No Love for the Monorail

Archivo-Springfield_Monorail_1Yesterday, I was one of the 19.6 percent of Seattle voters who voted to expand the Seattle monorail.

I knew it was going to lose even as I filled in my ballot, but I had to do it. I will always support public transportation, and I will definitely always support monorails, because 20 years ago I watched The Simpsons.

The monorail ballot initiative, aka Citizen Petition No. 1, has an interesting backstory. As the Seattle Times wrote:

This time, rather than a movement, the idea of a monorail extension was steered largely by one activist, Elizabeth Campbell of Magnolia, who campaigned virtually alone.

The Seattle Times notes that “The campaign raised less than $5,000, mostly from Campbell, and did virtually no advertising,” which explains why I hadn’t heard anything about the initiative until I cast my I-knew-in-advance-it-was-doomed vote. 

Currently, the Seattle Monorail (built in 1962 for the World’s Fair, back when people still tried to one-up each other by building cool things for World’s Fairs) runs from the Seattle Center’s EMP Museum to Westlake Center, aka “downtown Seattle’s dead mall.” It is largely a tourist attraction. When my folks were in town yesterday for my birthday, we totally rode it. It feels space-age and nostalgic at the same time—which makes sense, because the original space age was 50 years ago.

The monorail extension would have run from West Seattle to Ballard, two places which are reasonably well served by buses but could use faster transportation options. It would have cost $2 million a year, which probably means it would have cost more than that and taken more years than expected. It would have added a third public transportation system—one that, notably, is currently cash-only and does not accept Seattle Orca cards—to Seattle’s bus and metro system. There are so many reasons why expanding the monorail is a terrible idea.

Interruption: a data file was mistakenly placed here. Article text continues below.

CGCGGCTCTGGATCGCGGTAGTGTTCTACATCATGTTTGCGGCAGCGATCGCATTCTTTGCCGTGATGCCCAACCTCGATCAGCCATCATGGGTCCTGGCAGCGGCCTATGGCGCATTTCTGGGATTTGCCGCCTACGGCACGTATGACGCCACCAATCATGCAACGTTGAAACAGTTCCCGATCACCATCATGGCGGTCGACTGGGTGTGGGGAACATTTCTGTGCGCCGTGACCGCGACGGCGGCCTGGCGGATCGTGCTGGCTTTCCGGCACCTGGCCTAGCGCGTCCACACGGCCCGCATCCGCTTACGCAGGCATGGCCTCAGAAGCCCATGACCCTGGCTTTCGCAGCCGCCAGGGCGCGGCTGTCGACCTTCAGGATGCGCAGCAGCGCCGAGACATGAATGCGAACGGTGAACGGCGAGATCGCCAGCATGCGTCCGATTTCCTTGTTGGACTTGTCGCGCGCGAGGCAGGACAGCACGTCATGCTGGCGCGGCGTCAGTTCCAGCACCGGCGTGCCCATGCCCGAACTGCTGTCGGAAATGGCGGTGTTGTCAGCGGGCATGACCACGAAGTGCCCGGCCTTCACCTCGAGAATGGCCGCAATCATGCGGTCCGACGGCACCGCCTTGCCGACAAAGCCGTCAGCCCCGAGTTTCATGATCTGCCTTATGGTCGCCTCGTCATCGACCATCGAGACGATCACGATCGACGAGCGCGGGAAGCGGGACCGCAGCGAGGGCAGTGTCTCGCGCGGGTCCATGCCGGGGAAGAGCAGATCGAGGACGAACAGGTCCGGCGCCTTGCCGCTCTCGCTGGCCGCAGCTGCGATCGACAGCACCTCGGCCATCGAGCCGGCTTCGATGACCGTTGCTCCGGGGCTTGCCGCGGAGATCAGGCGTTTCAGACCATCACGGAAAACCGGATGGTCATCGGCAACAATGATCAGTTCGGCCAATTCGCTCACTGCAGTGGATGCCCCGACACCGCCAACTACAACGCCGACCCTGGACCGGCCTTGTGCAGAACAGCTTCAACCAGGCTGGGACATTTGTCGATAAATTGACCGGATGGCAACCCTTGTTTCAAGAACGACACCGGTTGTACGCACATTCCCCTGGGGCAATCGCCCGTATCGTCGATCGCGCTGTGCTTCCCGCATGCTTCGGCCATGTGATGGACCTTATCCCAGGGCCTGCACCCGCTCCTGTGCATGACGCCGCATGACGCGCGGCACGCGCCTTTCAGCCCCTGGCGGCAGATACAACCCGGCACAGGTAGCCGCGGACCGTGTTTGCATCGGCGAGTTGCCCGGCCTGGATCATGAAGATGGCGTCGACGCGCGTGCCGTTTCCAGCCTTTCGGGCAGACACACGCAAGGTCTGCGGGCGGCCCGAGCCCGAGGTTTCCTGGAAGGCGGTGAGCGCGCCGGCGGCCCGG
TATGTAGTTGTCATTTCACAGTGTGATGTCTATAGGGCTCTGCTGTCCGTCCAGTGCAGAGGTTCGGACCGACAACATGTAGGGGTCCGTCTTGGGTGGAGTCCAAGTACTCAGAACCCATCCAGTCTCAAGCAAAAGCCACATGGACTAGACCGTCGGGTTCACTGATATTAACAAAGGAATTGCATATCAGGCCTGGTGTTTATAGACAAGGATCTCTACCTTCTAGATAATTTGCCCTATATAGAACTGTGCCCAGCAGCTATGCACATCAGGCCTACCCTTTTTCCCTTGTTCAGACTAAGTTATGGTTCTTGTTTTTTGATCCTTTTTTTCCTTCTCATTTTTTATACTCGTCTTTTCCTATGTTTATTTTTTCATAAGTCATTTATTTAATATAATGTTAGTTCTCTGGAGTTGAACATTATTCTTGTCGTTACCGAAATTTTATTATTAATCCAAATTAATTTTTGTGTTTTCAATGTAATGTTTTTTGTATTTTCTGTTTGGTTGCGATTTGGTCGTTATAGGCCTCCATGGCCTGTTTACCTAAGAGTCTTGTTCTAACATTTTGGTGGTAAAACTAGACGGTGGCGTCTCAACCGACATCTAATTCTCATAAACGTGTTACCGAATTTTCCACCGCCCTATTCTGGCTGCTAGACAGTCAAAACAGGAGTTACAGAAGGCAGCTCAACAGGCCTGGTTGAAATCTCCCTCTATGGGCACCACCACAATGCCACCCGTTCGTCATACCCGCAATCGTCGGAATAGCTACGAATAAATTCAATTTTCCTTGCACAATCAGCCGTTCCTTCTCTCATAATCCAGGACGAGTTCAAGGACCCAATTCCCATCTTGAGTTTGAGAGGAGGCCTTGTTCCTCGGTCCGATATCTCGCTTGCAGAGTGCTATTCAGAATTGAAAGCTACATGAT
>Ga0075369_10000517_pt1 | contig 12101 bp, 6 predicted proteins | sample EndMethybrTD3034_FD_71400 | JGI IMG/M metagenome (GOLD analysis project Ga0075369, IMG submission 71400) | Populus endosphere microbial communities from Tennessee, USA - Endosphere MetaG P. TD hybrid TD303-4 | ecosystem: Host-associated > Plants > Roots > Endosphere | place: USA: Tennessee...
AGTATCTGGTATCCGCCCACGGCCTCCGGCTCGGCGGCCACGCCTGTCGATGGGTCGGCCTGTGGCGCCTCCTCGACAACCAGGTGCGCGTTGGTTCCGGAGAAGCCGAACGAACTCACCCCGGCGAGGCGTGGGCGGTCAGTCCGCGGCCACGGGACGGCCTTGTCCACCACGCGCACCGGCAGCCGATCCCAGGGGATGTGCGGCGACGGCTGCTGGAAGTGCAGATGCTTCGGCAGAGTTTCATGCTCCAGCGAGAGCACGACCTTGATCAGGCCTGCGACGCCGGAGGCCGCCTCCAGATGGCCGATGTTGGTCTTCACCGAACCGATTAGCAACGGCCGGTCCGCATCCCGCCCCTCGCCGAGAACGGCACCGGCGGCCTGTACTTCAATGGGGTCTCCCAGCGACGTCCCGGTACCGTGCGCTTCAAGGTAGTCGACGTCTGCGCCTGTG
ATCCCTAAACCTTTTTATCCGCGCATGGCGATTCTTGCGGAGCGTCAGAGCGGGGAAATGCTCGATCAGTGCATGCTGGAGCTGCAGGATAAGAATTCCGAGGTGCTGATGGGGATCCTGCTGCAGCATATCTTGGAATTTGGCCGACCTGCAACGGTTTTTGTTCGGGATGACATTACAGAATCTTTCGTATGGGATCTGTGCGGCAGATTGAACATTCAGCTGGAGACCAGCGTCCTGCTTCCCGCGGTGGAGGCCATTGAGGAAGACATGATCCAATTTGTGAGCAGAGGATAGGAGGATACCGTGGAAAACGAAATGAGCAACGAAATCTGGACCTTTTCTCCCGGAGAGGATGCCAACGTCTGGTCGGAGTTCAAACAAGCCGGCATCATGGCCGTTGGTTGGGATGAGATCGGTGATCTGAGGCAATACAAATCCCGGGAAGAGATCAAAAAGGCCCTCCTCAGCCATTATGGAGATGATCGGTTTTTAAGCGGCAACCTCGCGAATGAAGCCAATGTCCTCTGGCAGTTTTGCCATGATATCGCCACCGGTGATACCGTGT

If the question had been “do you want more monorail or more metro and buses,” I would have picked more metro and buses, easily. But that wasn’t the question.

The petition also states that the monorail would have been funded by “imposition of a $5.00 fee on vehicles subject to relicensing tab fees registered within the city.” I don’t know a lot about planning monorails, but I do know that I read the petition and thought “oh, so it won’t cost me anything, since I don’t own a car.” I suspect someone else read it and thought “I own a car and never use public transportation, and I don’t want to subsidize it.”

So Seattle will not be expanding its monorail this year. On the plus side, Transportation Benefit District Prop 1: Bus Funding, to “fund preservation of transit service on existing routes primarily serving Seattle that are proposed to be cut beginning in 2015” at the cost of “an additional annual vehicle license fee of $60 per registered vehicle with a $20 rebate for low-income individuals and authorize a 0.1% sales and use tax” passed.

I voted for that one, too.

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